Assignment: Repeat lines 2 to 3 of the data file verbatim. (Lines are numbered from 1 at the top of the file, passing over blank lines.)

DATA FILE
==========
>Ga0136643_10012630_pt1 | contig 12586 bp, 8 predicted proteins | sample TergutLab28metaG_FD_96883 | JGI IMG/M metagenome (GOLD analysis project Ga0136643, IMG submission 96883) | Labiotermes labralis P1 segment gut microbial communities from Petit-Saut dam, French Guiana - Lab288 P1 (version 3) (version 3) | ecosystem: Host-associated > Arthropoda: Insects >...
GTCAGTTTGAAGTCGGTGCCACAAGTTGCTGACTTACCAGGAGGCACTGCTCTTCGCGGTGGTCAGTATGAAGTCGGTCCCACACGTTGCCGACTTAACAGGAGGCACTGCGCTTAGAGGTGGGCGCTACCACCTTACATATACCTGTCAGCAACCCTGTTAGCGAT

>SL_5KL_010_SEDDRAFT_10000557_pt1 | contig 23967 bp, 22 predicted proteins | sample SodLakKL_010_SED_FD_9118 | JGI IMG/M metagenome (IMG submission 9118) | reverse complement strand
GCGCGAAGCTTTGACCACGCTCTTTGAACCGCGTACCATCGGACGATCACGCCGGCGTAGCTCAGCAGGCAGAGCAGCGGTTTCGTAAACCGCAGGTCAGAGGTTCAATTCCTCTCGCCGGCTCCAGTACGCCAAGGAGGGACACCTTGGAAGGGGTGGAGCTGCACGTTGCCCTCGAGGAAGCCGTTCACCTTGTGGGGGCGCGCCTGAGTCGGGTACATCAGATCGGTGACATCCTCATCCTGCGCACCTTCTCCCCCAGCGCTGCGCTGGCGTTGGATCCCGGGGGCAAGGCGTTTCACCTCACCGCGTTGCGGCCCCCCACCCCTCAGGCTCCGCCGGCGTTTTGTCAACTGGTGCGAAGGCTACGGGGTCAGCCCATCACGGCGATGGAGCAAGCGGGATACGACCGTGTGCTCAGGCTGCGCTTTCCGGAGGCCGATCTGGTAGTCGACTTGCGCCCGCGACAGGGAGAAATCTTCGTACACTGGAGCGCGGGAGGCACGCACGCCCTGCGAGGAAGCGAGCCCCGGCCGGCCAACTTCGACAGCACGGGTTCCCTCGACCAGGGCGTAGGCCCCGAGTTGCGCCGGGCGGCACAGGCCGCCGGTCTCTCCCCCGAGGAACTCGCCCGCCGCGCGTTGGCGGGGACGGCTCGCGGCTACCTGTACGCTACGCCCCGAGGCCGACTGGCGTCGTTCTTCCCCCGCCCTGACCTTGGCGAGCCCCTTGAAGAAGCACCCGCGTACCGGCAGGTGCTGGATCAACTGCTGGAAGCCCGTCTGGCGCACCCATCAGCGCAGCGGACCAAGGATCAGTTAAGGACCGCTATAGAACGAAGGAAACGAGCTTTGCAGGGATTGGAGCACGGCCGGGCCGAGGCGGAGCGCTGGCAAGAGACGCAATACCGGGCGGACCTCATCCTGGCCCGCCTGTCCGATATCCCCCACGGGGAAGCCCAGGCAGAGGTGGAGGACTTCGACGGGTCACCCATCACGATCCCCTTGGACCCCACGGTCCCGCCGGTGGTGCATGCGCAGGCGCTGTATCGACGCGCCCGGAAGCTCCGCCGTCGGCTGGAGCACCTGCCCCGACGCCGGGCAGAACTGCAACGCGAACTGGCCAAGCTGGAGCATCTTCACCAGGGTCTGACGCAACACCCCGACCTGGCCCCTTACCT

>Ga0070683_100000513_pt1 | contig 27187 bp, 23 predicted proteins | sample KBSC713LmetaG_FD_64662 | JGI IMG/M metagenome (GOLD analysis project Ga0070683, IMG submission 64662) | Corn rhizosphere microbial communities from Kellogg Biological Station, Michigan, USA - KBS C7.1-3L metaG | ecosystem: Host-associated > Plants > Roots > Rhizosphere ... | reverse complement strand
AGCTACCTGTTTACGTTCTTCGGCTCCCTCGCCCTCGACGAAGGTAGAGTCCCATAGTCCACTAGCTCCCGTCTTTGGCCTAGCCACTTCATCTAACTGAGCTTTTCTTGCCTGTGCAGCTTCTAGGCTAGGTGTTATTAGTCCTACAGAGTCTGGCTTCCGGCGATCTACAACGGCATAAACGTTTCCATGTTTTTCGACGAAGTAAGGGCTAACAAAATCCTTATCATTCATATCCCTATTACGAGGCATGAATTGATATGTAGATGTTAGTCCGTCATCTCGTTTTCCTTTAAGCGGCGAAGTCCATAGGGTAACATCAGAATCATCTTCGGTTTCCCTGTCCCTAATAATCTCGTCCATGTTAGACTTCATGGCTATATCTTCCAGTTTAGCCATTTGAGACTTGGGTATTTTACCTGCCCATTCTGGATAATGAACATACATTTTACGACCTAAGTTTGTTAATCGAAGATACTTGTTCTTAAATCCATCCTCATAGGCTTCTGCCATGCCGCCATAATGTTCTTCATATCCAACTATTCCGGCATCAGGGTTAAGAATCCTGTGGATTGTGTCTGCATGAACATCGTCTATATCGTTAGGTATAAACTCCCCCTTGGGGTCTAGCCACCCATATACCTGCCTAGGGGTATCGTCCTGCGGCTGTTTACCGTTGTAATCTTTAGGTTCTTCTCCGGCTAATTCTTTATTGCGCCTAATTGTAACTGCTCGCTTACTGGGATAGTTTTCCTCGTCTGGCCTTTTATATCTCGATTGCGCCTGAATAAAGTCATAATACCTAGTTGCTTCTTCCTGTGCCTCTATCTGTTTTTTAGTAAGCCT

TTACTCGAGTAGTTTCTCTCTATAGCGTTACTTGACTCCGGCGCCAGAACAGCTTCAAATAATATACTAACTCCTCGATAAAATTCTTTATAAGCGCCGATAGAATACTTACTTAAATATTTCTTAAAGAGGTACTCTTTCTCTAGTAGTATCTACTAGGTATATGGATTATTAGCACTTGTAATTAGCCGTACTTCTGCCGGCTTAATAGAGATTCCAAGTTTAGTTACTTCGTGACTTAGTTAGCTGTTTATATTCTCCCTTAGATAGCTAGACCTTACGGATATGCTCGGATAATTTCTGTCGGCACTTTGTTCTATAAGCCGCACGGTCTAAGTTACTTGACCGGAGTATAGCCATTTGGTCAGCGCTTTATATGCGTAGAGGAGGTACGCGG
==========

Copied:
GTCAGTTTGAAGTCGGTGCCACAAGTTGCTGACTTACCAGGAGGCACTGCTCTTCGCGGTGGTCAGTATGAAGTCGGTCCCACACGTTGCCGACTTAACAGGAGGCACTGCGCTTAGAGGTGGGCGCTACCACCTTACATATACCTGTCAGCAACCCTGTTAGCGAT

>SL_5KL_010_SEDDRAFT_10000557_pt1 | contig 23967 bp, 22 predicted proteins | sample SodLakKL_010_SED_FD_9118 | JGI IMG/M metagenome (IMG submission 9118) | reverse complement strand